The Myanmar government claims that the Islamic State poses a growing threat to Rakhine state. But with little evidence, this only serves to build the narrative of Islamic terrorism that the military uses to justify its atrocities in Rakhine.
ASEAN is approaching a defining moment. Will it allow regional human rights abuses to undermine its power as a supranational body, or will it abandon its policy of non-intervention?
The Burmese military perpetuates the belief that the Rohingya are stateless. But it is a myth.
A leading UN human rights commissioner suggested Aung San Suu Kyi could face charges of genocide. Is this a possible ending to the Rohingya genocide episode?
The Rohingya crisis continues as Aung San Suu Kyi struggles to maintain her influence over the military.
As the Rohingya crisis escalates, ISIS-affiliated groups prepare to launch a jihad against the government of Myanmar.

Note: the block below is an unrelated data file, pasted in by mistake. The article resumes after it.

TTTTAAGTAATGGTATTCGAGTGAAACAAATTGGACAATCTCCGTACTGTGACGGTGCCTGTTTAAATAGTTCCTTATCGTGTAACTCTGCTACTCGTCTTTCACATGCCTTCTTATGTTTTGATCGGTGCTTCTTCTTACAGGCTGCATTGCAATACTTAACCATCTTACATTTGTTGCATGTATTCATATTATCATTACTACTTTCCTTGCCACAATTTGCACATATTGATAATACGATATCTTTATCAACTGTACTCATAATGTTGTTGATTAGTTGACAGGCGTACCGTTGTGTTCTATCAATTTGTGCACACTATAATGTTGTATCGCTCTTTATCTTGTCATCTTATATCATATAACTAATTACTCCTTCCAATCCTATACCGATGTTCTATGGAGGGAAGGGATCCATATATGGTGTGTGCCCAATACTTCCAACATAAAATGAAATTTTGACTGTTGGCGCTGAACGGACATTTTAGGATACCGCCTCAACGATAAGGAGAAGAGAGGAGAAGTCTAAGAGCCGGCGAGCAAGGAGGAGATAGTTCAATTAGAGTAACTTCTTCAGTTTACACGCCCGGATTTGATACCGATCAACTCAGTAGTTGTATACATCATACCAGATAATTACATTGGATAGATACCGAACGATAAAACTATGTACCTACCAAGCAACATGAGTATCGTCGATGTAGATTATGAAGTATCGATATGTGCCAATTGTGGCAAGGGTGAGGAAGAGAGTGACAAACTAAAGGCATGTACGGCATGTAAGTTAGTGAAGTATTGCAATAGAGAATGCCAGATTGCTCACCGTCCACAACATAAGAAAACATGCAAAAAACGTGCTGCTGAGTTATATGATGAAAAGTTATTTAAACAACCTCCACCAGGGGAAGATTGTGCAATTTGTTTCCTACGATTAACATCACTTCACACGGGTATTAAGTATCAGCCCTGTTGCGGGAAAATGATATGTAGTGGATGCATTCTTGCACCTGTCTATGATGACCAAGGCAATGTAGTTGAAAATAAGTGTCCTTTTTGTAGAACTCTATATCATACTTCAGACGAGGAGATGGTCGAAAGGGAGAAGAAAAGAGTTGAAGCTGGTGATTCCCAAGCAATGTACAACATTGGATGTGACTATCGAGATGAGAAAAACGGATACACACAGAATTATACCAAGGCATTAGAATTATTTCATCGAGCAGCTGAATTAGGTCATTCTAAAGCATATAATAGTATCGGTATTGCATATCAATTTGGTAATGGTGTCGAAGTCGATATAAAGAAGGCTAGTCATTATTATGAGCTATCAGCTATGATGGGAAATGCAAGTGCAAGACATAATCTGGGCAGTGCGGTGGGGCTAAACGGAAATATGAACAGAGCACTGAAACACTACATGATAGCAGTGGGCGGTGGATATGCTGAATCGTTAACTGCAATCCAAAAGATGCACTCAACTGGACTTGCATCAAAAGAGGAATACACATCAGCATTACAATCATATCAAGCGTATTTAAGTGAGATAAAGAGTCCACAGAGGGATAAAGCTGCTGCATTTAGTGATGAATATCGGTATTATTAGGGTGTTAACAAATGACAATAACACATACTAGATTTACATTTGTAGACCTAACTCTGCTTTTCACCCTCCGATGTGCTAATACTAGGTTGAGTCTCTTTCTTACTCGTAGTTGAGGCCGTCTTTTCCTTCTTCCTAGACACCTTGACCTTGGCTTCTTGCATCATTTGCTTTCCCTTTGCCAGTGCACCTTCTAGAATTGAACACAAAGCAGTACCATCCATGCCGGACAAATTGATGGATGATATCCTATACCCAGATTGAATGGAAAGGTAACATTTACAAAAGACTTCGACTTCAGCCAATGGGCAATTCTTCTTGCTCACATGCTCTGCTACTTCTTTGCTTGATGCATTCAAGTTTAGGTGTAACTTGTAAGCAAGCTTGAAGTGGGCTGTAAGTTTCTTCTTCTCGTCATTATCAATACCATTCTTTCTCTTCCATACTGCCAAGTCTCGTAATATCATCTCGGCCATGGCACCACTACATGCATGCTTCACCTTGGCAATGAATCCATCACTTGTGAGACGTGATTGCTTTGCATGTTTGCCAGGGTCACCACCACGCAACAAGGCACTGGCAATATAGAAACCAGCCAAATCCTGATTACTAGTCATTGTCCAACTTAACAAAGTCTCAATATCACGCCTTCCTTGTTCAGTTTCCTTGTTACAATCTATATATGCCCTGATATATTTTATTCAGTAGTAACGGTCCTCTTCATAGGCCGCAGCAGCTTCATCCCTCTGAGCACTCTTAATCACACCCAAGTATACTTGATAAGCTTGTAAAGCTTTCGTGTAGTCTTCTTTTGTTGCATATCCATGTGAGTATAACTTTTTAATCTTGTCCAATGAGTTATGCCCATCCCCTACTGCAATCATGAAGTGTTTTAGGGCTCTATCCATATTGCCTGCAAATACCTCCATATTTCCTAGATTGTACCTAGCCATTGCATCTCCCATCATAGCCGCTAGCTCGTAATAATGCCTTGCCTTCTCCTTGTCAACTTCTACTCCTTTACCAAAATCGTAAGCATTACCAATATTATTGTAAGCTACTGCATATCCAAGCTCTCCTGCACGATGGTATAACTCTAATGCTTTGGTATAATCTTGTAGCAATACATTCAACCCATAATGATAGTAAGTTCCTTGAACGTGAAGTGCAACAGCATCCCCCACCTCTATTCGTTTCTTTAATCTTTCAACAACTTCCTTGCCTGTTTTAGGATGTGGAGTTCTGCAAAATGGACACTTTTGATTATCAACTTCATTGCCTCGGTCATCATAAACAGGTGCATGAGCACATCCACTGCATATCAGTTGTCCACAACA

President Joko Widodo’s critics have left him with little choice but to take action to bring peace to Myanmar. Will other ASEAN states follow suit, or will Indonesia stand alone?
Military authorities in Myanmar have claimed that the UN’s multiple allegations of abuse of the Rohingya community are “fabricated.” Meanwhile, refugees continue to suffer across the region.
A Rohingya militia group was responsible for attacks on border police that sent thousands in Rakhine State running for their lives late last year. They say their goal is rights for their community but they may open the door to something much darker.
Poverty and human rights abuses wreak havoc across Myanmar while the government is inactive; ineptly running the country and failing to provide basic protection for their downtrodden population.